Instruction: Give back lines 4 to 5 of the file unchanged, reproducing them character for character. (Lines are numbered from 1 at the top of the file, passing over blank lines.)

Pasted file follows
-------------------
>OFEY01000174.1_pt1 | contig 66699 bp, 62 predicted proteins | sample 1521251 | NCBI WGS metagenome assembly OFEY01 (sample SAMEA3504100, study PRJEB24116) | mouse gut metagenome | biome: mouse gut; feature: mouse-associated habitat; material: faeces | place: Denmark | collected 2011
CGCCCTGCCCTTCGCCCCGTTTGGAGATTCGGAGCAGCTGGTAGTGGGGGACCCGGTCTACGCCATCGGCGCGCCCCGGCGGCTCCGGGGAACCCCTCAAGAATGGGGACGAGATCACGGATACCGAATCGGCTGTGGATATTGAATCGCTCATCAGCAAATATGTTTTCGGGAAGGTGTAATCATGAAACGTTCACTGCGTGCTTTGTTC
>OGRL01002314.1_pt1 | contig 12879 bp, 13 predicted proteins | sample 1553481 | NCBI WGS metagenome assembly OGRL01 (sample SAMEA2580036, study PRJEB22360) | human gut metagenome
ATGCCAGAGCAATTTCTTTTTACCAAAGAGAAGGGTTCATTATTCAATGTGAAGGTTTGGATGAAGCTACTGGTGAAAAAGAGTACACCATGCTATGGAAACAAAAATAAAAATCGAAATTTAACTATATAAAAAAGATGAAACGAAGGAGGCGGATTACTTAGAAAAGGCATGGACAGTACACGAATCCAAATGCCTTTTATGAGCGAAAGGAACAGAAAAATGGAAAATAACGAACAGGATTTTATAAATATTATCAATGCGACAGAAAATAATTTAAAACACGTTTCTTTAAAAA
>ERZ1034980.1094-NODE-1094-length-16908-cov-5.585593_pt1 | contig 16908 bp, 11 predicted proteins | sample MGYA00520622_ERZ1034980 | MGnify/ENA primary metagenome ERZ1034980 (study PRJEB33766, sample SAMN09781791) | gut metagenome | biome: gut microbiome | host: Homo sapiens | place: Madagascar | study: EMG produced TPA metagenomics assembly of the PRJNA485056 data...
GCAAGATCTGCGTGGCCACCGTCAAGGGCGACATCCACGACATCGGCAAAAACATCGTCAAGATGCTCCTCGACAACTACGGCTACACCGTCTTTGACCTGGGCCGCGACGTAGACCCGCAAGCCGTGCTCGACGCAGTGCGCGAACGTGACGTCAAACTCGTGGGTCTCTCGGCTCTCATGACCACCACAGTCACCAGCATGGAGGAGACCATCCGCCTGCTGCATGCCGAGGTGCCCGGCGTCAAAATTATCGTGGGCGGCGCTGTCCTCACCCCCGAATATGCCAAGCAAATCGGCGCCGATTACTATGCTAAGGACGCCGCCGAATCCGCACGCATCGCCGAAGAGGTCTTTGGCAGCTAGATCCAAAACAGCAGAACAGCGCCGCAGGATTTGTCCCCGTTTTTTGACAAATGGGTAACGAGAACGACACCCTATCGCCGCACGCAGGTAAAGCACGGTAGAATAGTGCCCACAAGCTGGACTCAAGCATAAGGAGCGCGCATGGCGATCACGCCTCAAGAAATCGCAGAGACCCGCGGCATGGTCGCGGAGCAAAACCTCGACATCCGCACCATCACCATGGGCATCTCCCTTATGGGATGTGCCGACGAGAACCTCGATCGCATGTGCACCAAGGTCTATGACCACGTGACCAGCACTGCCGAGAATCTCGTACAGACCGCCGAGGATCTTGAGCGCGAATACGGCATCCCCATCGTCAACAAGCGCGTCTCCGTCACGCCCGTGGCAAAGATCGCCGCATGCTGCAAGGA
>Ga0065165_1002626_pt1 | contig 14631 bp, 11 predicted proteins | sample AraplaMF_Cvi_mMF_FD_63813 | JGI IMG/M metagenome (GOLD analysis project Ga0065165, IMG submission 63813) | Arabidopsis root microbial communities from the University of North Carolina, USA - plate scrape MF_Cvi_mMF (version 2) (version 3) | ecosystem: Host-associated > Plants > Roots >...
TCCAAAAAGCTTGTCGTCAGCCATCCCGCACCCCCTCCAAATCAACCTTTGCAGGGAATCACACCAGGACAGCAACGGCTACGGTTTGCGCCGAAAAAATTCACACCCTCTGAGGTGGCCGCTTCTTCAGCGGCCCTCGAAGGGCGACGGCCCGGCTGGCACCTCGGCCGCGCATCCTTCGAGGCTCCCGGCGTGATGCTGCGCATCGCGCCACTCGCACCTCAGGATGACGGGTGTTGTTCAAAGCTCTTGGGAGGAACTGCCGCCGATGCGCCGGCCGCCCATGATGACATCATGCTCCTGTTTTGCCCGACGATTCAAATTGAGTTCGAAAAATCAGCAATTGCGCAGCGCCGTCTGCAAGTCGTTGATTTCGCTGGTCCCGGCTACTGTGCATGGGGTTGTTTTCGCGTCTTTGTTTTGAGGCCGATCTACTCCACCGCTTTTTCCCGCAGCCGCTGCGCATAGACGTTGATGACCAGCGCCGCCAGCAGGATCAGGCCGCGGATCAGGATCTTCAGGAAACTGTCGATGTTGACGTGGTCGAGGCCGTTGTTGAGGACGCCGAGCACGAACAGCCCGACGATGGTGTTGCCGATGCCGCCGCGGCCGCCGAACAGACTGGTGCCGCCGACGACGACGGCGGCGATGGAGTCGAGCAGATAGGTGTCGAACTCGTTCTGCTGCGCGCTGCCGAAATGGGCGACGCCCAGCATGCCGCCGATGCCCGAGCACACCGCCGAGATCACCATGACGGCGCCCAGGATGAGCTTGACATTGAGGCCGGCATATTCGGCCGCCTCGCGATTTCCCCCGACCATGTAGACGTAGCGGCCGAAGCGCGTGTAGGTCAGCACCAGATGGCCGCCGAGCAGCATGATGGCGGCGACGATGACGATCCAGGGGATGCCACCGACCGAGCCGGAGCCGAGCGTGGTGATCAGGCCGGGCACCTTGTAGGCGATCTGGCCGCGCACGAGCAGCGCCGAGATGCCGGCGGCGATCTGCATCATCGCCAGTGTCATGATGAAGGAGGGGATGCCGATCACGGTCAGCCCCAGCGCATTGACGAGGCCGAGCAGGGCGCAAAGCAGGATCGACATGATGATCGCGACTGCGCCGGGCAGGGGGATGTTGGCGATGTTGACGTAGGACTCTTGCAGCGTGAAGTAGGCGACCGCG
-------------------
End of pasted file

ATGCCAGAGCAATTTCTTTTTACCAAAGAGAAGGGTTCATTATTCAATGTGAAGGTTTGGATGAAGCTACTGGTGAAAAAGAGTACACCATGCTATGGAAACAAAAATAAAAATCGAAATTTAACTATATAAAAAAGATGAAACGAAGGAGGCGGATTACTTAGAAAAGGCATGGACAGTACACGAATCCAAATGCCTTTTATGAGCGAAAGGAACAGAAAAATGGAAAATAACGAACAGGATTTTATAAATATTATCAATGCGACAGAAAATAATTTAAAACACGTTTCTTTAAAAA
>ERZ1034980.1094-NODE-1094-length-16908-cov-5.585593_pt1 | contig 16908 bp, 11 predicted proteins | sample MGYA00520622_ERZ1034980 | MGnify/ENA primary metagenome ERZ1034980 (study PRJEB33766, sample SAMN09781791) | gut metagenome | biome: gut microbiome | host: Homo sapiens | place: Madagascar | study: EMG produced TPA metagenomics assembly of the PRJNA485056 data...